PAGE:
PCI Compliance For E-Commerce Websites

Written by neatly.io on 21st May 2018

If you accept, store or transmit credit or debit card data of any kind, your business must be PCI-compliant.

It doesn’t matter if:

  • You’re a freelancer or a multinational
  • You run a charitable or for-profit enterprise

Compliance is a payment Card industry (PCI) requirement for all card-handling organizations. The data security guidelines that make up this requirement are designed to help safeguard sensitive financial information and reduce payment fraud.

However, PCI compliance is especially important for:

  • E-commerce merchants. Thieves often exploit the anonymity that online shopping provides. The more data security protections you have in place, the less vulnerable you are to fraudulent attacks.
  • Small business owners. Criminals frequently target smaller businesses because they lack the IT and data security expertise to protect themselves.

If you’re an e-merchant who runs a small business, how do you become PCI-compliant?

PCI Compliance at a Glance

PCI compliance encompasses 12 broad security measures designed to prevent credit and debit card data from falling into the wrong hands.

Many of these security steps are obvious, such as:

  • Not using the default passwords that come with software applications or hardware
  • Restricting access to payment data on a need-to-know basis among your employees, vendors and suppliers

These are basic precautions every business owner should take, even in the absence of PCI requirements.

However, there are additional steps that may be unfamiliar if you’ve never gone through the compliance process. Some of the bigger ones include:

  • Taking an annual Self-Assessment Questionnaire (SAQ). This is an internal audit in which you analyze the health of your current payment environment — through a series of yes/no questions.
  • Conducting a vulnerability scan. This is an external audit that analyzes potential security threats. These evaluations are usually conducted by an Approved Scanning Vendor (ASV).
  • Installing a Secure Sockets Layer (SSL) certificate. This security credential establishes an encrypted connection between your e-commerce site and end-users. With this SSL certificate in place, the “http” of your domain comes appended with an “s” at the end.
  • Protecting your IT infrastructure. Under current PCI rules, merchants are expected to install relevant patches, upgrades, virus software and malware detection — for all of the devices they use to run their businesses.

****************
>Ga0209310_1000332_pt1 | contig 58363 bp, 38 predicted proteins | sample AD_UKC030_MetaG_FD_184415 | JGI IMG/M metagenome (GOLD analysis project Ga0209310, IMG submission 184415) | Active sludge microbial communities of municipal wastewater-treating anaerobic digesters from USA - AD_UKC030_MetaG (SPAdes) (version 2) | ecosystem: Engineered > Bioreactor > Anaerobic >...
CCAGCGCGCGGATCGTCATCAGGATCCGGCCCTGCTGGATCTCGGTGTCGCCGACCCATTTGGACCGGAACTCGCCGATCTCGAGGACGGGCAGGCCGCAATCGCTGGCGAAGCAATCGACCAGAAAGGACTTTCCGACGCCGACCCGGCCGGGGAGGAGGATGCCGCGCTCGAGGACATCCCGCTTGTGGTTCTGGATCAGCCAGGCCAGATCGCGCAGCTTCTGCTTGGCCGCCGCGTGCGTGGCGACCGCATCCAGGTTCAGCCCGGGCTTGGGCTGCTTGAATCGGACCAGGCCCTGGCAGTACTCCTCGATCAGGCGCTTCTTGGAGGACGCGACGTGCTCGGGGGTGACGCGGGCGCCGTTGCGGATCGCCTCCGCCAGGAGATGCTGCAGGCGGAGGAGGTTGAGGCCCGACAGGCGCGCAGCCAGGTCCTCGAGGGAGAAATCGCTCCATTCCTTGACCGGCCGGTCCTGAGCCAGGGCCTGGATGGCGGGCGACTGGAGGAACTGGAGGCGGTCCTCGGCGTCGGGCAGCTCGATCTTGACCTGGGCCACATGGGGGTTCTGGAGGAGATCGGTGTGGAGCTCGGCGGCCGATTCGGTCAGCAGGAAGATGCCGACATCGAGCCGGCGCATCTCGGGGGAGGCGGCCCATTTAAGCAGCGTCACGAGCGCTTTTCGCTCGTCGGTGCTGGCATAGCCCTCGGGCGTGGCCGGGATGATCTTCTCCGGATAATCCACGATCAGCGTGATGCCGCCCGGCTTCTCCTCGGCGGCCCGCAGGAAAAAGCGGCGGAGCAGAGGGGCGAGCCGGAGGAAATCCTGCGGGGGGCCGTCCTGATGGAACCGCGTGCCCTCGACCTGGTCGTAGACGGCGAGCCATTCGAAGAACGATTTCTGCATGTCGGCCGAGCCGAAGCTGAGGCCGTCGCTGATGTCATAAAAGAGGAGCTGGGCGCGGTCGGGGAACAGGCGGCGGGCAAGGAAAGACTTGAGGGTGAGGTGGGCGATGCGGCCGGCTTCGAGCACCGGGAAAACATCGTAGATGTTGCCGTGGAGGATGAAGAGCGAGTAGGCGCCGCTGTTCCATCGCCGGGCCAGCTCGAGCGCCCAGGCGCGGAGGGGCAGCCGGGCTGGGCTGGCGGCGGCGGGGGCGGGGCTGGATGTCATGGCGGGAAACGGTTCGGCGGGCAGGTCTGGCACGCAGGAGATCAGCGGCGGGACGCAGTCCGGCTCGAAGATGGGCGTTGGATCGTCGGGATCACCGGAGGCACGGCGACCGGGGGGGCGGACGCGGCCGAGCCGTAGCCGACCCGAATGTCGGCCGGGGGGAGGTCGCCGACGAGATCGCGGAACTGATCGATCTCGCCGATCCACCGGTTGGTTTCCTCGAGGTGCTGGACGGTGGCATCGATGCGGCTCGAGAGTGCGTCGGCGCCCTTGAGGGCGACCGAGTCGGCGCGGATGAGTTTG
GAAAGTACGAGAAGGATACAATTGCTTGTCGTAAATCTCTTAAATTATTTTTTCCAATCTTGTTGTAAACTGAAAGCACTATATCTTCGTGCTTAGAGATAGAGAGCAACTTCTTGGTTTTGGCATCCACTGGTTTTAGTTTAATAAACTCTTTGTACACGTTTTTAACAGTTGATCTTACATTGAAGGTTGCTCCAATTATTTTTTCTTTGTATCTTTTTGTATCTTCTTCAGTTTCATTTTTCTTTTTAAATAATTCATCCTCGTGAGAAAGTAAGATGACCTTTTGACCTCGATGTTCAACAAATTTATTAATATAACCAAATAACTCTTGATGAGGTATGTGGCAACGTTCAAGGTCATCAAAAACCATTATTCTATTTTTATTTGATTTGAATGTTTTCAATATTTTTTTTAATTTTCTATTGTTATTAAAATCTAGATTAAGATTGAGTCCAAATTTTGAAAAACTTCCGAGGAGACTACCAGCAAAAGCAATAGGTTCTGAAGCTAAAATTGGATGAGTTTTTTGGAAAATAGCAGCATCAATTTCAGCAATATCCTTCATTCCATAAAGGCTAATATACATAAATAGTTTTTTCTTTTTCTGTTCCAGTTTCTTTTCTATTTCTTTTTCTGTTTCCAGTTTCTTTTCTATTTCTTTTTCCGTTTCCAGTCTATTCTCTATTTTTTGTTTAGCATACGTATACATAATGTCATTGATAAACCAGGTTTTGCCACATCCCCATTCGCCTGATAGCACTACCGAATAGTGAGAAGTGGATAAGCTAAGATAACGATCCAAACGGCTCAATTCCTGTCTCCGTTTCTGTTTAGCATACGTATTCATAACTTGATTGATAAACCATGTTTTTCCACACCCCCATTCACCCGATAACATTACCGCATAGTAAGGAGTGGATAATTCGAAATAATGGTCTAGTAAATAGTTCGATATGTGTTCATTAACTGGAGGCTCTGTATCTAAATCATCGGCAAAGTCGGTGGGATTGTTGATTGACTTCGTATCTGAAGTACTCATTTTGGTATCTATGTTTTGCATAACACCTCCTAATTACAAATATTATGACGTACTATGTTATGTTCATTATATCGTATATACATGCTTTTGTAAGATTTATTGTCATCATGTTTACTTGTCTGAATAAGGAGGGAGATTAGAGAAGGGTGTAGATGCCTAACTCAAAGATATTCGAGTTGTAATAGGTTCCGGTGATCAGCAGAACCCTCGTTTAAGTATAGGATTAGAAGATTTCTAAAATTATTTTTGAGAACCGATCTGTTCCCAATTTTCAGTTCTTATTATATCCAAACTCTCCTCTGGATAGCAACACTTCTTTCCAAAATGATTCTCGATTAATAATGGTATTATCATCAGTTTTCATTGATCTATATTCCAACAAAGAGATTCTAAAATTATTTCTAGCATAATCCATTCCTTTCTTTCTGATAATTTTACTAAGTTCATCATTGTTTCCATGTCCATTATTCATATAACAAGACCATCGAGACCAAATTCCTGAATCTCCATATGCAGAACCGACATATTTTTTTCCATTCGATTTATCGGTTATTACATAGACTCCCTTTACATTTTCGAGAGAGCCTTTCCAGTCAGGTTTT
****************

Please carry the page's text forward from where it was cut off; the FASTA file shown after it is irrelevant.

• Encrypting cardholder data. Any credit or debit card information must be properly encrypted, especially when this data is sent across unsecured, public networks.

In addition to these official requirements, there are a number of security steps that fall more under “best practices.”

As an e-commerce merchant, for example, you should require all online shoppers to provide their three-digit card verification values (CVVs) and billing address during the checkout process. Thieves are less likely to have access to these additional payment details. By requesting this information, you can reduce the amount of fraud within your online store.

Is PCI Compliance Truly Worth the Cost?

Security checks, vulnerability scans and software upgrades all require substantial investments of time and money. Many merchants are hesitant about taking on these ongoing costs.

However, noncompliance comes with its own costs. For starters, your bank or processor might hit you with fines that can range anywhere from $5,000 to $100,000 if your business is breached.

Moreover, noncompliance also increases your fraud exposure. So, in addition to covering losses out of pocket, you could also face litigation and legal fees — not to mention all those lost sales stemming from diminished consumer confidence.

Furthermore, if your business gets hit with enough fraudulent attacks, you risk losing your merchant account altogether.

Have More Questions About PCI Compliance?

This article isn’t meant to scare you, but there are consequences for businesses that decide to avoid or delay the PCI compliance process. These dangers will be more pronounced as data breaches and cyberattacks become more common throughout the payment industry.

Becoming PCI-compliant isn’t easy. Nor is it a one-time fix, since fraudulent strategies continuously evolve. But compliance is necessary for any organization that relies on card-based payments.

Author bio: Kristen Gramigna is Chief Marketing Officer for BluePay, provider of fast, easy and secure payment processing solutions. She brings more than 25 years of experience in the bankcard industry in direct sales, sales management and marketing.

 


Also published on Medium.